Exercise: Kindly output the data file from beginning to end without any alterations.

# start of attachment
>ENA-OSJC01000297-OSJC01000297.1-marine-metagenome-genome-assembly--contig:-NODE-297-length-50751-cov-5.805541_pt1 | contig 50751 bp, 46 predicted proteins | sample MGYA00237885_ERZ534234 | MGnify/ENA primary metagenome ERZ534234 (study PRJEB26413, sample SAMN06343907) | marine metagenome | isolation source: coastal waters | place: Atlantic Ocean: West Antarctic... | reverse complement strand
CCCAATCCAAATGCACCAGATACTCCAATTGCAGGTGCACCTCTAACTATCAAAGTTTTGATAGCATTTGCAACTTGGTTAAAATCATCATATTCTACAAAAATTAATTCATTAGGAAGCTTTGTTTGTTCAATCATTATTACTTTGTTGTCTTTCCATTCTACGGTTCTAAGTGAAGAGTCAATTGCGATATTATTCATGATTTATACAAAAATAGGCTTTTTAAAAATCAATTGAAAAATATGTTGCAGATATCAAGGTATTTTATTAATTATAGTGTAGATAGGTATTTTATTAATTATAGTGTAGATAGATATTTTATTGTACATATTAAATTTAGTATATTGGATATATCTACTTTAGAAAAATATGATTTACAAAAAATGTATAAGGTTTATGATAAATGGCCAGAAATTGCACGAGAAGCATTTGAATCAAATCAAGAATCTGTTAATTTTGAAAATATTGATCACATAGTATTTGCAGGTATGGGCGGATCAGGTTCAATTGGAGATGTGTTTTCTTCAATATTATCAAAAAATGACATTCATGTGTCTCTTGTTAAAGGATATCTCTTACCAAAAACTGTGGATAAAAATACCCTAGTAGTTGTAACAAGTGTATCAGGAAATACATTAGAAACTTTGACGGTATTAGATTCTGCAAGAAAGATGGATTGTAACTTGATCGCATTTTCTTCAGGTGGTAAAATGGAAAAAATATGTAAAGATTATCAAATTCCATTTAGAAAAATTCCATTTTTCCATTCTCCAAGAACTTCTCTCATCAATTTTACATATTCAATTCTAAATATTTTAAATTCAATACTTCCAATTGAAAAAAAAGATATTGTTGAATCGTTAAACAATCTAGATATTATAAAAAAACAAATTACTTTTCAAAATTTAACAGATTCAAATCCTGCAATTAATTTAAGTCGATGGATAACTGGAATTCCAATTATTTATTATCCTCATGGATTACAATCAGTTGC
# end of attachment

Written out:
>ENA-OSJC01000297-OSJC01000297.1-marine-metagenome-genome-assembly--contig:-NODE-297-length-50751-cov-5.805541_pt1 | contig 50751 bp, 46 predicted proteins | sample MGYA00237885_ERZ534234 | MGnify/ENA primary metagenome ERZ534234 (study PRJEB26413, sample SAMN06343907) | marine metagenome | isolation source: coastal waters | place: Atlantic Ocean: West Antarctic... | reverse complement strand
CCCAATCCAAATGCACCAGATACTCCAATTGCAGGTGCACCTCTAACTATCAAAGTTTTGATAGCATTTGCAACTTGGTTAAAATCATCATATTCTACAAAAATTAATTCATTAGGAAGCTTTGTTTGTTCAATCATTATTACTTTGTTGTCTTTCCATTCTACGGTTCTAAGTGAAGAGTCAATTGCGATATTATTCATGATTTATACAAAAATAGGCTTTTTAAAAATCAATTGAAAAATATGTTGCAGATATCAAGGTATTTTATTAATTATAGTGTAGATAGGTATTTTATTAATTATAGTGTAGATAGATATTTTATTGTACATATTAAATTTAGTATATTGGATATATCTACTTTAGAAAAATATGATTTACAAAAAATGTATAAGGTTTATGATAAATGGCCAGAAATTGCACGAGAAGCATTTGAATCAAATCAAGAATCTGTTAATTTTGAAAATATTGATCACATAGTATTTGCAGGTATGGGCGGATCAGGTTCAATTGGAGATGTGTTTTCTTCAATATTATCAAAAAATGACATTCATGTGTCTCTTGTTAAAGGATATCTCTTACCAAAAACTGTGGATAAAAATACCCTAGTAGTTGTAACAAGTGTATCAGGAAATACATTAGAAACTTTGACGGTATTAGATTCTGCAAGAAAGATGGATTGTAACTTGATCGCATTTTCTTCAGGTGGTAAAATGGAAAAAATATGTAAAGATTATCAAATTCCATTTAGAAAAATTCCATTTTTCCATTCTCCAAGAACTTCTCTCATCAATTTTACATATTCAATTCTAAATATTTTAAATTCAATACTTCCAATTGAAAAAAAAGATATTGTTGAATCGTTAAACAATCTAGATATTATAAAAAAACAAATTACTTTTCAAAATTTAACAGATTCAAATCCTGCAATTAATTTAAGTCGATGGATAACTGGAATTCCAATTATTTATTATCCTCATGGATTACAATCAGTTGC